Radiation Levels In Dental X-Ray Technology
Dental x-rays play a key role in dental practice. Dental x-ray imaging is one of the most common types of radiological procedures performed in dental clinics during oral examinations. The development of certain digital techniques has significantly reduced the radiation doses of x-ray imaging hence why many dental professionals continue using this method. Panoramic views, bitewings and full-mouth series are common types of dental examinations that require X-ray technology.
A panoramic x-ray or full-mouth digital x-ray thoroughly examines your dental condition and enables the dentist to see what cannot easily be seen such as:
- Cysts in the jawbone
- Caries in between the teeth
- Advanced gum disease
- Teeth that have not been buried or erupted
Benefits of Digital X-rays for Patients
Digital x-rays have a number of benefits for patients including:
- Faster capturing process
- Less exposure to radiation
- Eliminating errors that may be present during processing in the darkroom
- Does not discolor or degrade over time
Many patients fear dental appointments because they don’t know the exact amount of radiation that they will be exposed to during the process. The good news is studies have shown that the amount of exposure in this case is low. Smaller versions of dental x-rays like bitewing or periapical produce an equivalent of about 6.5 hours of background radiation.
What Is A Typical Dental X-ray Dose?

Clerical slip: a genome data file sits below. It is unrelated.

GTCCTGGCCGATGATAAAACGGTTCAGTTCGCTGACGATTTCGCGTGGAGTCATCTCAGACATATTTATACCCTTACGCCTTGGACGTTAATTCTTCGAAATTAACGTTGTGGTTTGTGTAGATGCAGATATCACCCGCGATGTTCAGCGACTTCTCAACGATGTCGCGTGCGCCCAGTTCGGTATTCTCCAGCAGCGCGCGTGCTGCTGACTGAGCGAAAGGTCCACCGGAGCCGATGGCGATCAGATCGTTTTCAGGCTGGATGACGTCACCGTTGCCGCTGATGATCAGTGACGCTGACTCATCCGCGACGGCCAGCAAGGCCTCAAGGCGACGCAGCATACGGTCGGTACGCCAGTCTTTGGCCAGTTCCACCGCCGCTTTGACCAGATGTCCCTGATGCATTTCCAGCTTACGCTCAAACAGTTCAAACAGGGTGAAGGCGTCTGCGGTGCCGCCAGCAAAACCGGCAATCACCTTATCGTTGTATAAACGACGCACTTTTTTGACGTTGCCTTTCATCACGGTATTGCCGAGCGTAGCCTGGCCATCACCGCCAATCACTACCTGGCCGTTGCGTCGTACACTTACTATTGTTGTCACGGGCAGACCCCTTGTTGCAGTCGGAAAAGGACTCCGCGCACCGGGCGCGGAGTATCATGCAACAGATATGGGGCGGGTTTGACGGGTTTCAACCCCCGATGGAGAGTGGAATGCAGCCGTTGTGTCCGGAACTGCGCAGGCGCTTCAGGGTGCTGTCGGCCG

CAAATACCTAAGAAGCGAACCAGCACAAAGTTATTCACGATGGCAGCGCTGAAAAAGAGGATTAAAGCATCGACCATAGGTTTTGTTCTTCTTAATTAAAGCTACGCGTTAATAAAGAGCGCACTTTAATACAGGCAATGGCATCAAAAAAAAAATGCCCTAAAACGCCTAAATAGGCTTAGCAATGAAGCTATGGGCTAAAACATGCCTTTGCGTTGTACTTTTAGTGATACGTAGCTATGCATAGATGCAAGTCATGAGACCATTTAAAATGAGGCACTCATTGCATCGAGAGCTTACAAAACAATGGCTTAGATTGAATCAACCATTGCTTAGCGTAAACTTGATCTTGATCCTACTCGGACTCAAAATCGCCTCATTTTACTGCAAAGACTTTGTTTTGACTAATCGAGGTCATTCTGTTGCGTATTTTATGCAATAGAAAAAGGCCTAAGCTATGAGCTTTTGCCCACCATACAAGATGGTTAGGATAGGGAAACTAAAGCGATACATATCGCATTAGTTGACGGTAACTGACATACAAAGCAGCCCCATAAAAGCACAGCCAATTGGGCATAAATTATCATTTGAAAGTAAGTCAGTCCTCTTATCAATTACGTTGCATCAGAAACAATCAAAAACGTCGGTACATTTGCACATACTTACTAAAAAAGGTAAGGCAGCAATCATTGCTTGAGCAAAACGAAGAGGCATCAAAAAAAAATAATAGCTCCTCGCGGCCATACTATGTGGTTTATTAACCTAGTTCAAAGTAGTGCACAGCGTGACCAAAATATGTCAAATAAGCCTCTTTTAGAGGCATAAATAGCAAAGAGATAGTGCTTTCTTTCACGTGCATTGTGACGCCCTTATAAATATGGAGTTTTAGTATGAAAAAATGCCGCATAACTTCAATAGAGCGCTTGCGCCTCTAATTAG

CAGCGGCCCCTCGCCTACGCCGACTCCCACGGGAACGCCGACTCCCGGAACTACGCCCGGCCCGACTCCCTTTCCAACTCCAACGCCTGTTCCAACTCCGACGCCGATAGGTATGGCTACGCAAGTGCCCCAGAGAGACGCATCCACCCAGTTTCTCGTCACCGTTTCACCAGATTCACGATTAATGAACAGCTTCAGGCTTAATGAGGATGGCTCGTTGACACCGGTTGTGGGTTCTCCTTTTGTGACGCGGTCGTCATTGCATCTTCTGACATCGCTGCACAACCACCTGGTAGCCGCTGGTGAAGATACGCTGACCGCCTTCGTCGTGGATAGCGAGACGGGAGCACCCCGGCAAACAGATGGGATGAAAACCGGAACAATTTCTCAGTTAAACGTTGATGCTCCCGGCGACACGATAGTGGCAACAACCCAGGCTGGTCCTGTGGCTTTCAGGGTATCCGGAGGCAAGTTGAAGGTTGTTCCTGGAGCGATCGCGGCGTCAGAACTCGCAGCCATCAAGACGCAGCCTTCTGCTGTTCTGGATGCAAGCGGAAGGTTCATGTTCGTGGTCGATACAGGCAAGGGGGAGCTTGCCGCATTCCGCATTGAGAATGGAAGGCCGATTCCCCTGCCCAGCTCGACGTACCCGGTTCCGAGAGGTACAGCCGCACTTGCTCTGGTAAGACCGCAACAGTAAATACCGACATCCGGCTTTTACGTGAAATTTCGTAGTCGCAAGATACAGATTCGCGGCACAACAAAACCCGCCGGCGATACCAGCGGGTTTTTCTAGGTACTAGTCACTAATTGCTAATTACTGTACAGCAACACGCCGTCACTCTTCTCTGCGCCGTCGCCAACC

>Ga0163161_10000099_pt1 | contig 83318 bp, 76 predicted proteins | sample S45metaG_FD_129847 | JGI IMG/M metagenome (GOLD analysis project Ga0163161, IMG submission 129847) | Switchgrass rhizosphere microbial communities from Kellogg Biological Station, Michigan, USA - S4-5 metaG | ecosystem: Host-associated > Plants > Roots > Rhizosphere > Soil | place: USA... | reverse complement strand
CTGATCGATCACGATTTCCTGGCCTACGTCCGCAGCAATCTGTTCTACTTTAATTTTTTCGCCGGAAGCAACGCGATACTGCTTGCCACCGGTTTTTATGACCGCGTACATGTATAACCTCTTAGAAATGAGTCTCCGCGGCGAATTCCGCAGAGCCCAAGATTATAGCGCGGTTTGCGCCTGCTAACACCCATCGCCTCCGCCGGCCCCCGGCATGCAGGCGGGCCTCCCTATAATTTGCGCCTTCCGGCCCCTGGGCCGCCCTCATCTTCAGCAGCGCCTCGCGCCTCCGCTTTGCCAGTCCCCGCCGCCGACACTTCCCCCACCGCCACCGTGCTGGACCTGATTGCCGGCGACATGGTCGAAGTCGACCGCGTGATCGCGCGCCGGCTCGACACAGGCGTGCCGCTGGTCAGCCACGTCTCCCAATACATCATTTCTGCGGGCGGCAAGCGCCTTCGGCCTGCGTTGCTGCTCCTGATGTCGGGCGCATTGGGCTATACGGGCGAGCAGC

Measurable doses as a result of radiological procedures are expressed as DRL (diagnostic reference levels). The DRL for adult exposures across most national surveys are as follows:
- 0.65 to 3.7 mGy for entrance surface kerma and 26 to 87 mGy.cm2 in kerma-area products for intraoral radiography.
- 3.3 to 4.2 mGy for entrance surface dose ad 84 to 120 mGy in kerma-area for panoramic radiography.
- 25 to 121 (children) and 41 to 146 mGy.cm2 (adults) in kerma-area product for cephalometric radiography.
Additionally, the doses of the following procedures include:
- Panoramic examinations: 4-30 µSv
- Intraoral dental X ray imaging procedure: 1-8 µSv
- CBCT procedures (depending on median values from literature): 50 µSv for medium to small-sized scanning volumes and 100 µSv for much larger volumes.
- Cephalometric examinations: 2-3 µSv
From the information above, it is safe to say that radiation exposure is very minimal when dealing with dental x-rays. You can rest assured knowing you will not be put in harm’s way when you go for your next dental check-up. If you still have doubts and questions regarding doses, consult with a qualified expert.
At Real Smile, our dentists work tirelessly to ensure that our patients’ dental hygiene are in tip-top shape. Our specialists are ready and wiling to answer any questions you might have in the most efficient way possible. We understand how crucial the role that your teeth play in daily life and that is why we use the best techniques to keep you looking vibrant; a bright smile to face the day. Call us today to get started on your consultation.